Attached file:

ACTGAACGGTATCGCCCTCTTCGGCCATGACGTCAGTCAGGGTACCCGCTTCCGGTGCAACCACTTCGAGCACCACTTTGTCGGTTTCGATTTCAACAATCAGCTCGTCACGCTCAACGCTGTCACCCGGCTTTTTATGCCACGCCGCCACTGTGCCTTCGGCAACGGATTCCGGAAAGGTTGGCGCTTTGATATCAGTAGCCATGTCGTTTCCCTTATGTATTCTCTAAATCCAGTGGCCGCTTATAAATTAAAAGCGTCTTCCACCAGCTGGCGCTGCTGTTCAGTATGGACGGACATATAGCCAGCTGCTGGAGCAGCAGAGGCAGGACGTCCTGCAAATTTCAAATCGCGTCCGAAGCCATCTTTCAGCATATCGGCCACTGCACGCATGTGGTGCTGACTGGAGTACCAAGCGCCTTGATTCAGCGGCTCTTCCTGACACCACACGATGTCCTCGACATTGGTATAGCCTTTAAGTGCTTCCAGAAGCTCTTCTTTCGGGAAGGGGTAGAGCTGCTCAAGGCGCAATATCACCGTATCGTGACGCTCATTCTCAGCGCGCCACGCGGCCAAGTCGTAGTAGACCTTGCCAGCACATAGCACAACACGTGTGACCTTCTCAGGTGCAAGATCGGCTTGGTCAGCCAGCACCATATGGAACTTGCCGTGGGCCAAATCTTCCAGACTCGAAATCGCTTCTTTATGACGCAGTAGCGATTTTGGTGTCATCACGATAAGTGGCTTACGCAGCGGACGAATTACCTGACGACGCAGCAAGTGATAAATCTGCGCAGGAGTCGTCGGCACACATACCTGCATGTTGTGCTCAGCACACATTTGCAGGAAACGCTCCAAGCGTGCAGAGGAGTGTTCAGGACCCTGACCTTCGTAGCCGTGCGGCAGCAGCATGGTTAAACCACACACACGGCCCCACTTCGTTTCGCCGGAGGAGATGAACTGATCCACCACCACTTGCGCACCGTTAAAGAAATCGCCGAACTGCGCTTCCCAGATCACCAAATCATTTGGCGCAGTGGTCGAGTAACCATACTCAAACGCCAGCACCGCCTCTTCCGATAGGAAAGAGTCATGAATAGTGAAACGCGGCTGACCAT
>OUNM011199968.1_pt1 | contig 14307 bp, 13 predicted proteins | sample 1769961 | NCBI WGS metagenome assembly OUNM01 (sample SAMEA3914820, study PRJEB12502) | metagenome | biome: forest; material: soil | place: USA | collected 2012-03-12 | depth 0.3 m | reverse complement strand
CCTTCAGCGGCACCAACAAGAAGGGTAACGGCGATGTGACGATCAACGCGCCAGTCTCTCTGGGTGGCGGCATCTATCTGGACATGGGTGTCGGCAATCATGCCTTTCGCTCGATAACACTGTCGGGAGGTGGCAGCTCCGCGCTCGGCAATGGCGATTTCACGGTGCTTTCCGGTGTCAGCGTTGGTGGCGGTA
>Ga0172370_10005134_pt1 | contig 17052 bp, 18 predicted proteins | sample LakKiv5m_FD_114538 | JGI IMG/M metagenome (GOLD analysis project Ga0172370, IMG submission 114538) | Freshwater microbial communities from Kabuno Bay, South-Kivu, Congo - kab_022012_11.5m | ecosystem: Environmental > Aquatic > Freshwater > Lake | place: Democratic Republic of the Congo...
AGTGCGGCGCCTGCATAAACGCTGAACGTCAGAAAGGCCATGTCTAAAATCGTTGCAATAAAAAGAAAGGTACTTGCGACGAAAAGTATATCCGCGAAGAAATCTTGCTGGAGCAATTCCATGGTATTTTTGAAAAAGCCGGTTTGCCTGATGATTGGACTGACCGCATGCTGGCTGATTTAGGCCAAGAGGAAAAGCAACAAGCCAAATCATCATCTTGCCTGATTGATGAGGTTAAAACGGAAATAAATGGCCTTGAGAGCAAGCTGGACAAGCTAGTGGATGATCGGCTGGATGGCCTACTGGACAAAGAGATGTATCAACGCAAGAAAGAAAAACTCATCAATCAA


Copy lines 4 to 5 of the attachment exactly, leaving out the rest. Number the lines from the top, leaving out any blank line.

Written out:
>Ga0172370_10005134_pt1 | contig 17052 bp, 18 predicted proteins | sample LakKiv5m_FD_114538 | JGI IMG/M metagenome (GOLD analysis project Ga0172370, IMG submission 114538) | Freshwater microbial communities from Kabuno Bay, South-Kivu, Congo - kab_022012_11.5m | ecosystem: Environmental > Aquatic > Freshwater > Lake | place: Democratic Republic of the Congo...
AGTGCGGCGCCTGCATAAACGCTGAACGTCAGAAAGGCCATGTCTAAAATCGTTGCAATAAAAAGAAAGGTACTTGCGACGAAAAGTATATCCGCGAAGAAATCTTGCTGGAGCAATTCCATGGTATTTTTGAAAAAGCCGGTTTGCCTGATGATTGGACTGACCGCATGCTGGCTGATTTAGGCCAAGAGGAAAAGCAACAAGCCAAATCATCATCTTGCCTGATTGATGAGGTTAAAACGGAAATAAATGGCCTTGAGAGCAAGCTGGACAAGCTAGTGGATGATCGGCTGGATGGCCTACTGGACAAAGAGATGTATCAACGCAAGAAAGAAAAACTCATCAATCAA